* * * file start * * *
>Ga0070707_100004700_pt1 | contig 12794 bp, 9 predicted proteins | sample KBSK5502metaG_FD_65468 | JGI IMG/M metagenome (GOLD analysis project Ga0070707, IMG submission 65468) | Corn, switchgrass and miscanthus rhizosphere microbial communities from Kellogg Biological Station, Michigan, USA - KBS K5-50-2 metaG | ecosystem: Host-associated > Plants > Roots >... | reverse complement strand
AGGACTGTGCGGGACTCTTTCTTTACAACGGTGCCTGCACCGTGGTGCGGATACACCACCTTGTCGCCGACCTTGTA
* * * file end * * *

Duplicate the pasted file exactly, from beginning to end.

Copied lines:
>Ga0070707_100004700_pt1 | contig 12794 bp, 9 predicted proteins | sample KBSK5502metaG_FD_65468 | JGI IMG/M metagenome (GOLD analysis project Ga0070707, IMG submission 65468) | Corn, switchgrass and miscanthus rhizosphere microbial communities from Kellogg Biological Station, Michigan, USA - KBS K5-50-2 metaG | ecosystem: Host-associated > Plants > Roots >... | reverse complement strand
AGGACTGTGCGGGACTCTTTCTTTACAACGGTGCCTGCACCGTGGTGCGGATACACCACCTTGTCGCCGACCTTGTA